Generally the OpenSSL encrypt with private key method is used to provide for a very specific SSL method of signature generation:
Concatenating outputs from multiple hash functions provides collision
resistance as good as the strongest of the algorithms included in the
concatenated result. For example, older versions of TLS/SSL use
concatenated MD5 and SHA-1 sums; that ensures that a method to find
collisions in one of the functions doesn't allow forging traffic
protected with both functions.
Source: see the Wikipedia page for the cryptographic hash function and look up concatenation of cryptographic hash functions.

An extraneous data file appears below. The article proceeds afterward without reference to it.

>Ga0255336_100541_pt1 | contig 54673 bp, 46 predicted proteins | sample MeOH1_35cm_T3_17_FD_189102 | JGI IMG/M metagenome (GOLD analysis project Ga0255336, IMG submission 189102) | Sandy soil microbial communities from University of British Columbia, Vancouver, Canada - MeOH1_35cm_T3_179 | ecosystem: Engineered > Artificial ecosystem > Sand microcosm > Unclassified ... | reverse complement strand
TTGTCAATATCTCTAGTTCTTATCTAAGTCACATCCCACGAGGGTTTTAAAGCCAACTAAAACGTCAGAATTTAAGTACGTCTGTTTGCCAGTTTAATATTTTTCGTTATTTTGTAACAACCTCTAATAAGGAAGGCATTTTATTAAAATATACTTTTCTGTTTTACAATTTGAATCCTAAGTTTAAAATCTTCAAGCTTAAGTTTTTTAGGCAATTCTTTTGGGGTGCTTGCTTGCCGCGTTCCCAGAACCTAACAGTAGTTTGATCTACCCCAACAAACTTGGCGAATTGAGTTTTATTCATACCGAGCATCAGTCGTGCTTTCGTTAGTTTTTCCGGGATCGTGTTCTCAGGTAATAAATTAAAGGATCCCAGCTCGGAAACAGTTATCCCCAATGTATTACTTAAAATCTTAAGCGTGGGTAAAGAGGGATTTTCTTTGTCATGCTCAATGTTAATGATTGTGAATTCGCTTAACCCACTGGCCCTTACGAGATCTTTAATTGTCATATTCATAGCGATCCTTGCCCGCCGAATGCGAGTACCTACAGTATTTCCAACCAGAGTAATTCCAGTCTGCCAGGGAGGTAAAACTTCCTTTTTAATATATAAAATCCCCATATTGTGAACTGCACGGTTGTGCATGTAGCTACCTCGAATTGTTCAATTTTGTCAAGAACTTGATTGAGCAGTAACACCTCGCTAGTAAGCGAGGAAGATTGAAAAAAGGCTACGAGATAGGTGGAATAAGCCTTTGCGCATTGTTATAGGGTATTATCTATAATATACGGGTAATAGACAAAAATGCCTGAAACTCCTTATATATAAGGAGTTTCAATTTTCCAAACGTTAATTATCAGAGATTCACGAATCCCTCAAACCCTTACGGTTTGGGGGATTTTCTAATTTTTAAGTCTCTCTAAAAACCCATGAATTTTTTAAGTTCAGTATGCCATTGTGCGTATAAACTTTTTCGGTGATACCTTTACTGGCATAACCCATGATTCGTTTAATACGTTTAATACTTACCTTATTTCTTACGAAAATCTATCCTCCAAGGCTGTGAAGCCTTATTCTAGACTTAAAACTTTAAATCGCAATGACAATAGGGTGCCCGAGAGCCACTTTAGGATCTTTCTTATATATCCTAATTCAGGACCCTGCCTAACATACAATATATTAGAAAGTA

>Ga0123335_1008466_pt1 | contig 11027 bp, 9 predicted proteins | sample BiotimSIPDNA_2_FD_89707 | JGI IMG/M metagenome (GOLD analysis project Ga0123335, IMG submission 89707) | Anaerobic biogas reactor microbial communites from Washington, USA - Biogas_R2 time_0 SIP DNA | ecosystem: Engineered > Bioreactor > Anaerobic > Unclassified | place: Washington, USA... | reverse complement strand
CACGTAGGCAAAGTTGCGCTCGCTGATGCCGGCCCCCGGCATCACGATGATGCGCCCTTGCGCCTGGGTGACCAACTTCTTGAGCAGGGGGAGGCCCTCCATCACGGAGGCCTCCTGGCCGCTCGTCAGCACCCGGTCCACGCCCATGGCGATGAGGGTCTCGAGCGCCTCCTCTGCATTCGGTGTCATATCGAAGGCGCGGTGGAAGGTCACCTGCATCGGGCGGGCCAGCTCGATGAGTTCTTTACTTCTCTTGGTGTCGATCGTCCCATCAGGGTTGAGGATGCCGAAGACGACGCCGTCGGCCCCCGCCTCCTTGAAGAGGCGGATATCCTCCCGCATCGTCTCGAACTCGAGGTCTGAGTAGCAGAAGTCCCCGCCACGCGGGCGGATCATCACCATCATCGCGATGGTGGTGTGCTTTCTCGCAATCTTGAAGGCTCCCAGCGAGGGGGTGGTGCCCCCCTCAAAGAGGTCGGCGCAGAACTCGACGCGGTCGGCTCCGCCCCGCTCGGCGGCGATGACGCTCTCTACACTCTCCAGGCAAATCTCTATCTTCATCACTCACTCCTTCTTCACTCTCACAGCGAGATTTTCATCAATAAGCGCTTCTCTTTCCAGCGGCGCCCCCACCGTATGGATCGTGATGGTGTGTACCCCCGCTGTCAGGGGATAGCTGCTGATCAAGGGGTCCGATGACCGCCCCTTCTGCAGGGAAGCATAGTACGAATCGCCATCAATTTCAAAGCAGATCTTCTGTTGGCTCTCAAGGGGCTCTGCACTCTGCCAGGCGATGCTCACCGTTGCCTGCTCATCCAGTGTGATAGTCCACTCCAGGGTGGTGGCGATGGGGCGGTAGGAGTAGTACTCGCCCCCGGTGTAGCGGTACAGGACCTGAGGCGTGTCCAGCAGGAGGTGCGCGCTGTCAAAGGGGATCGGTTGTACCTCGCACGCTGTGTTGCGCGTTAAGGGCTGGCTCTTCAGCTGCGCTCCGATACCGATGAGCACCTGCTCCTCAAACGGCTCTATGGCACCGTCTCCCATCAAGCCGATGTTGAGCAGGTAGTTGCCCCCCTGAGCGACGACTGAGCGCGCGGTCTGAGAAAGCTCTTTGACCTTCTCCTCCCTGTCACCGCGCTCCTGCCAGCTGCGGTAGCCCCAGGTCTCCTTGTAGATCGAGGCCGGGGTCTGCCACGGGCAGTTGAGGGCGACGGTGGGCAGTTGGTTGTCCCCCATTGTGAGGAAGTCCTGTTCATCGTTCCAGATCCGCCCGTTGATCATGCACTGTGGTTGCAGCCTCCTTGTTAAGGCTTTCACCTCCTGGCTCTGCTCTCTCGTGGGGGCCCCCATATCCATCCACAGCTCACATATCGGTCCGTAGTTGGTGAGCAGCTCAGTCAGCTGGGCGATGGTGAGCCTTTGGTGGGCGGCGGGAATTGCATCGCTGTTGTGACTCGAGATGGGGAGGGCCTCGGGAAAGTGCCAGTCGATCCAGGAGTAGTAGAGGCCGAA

As most libraries don't provide a signature format like that (and since the SSL version of the signature does not use an embedded ASN.1 structure around the hashes) this is implemented most of the time using an encrypt function instead. The difference that you are experiencing is probably the missing ASN.1 structure (see the PKCS#1 v2.1 standard to see what ASN.1 structure I'm talking about).
You can place a pretty good bet on that it uses the PKCS#1 padding for signatures instead of the padding used for encryption. And, as indicated, it won't contain the ASN.1 structure or the hash, instead it will just use the given put the given data in place of the ASN.1 structure.
It is not recommended to use this function outside support for existing (deprecated) protocols. If you use it for encryption purposes you will make yourself vulnerable to all kinds of attacks, so please don't make that mistake.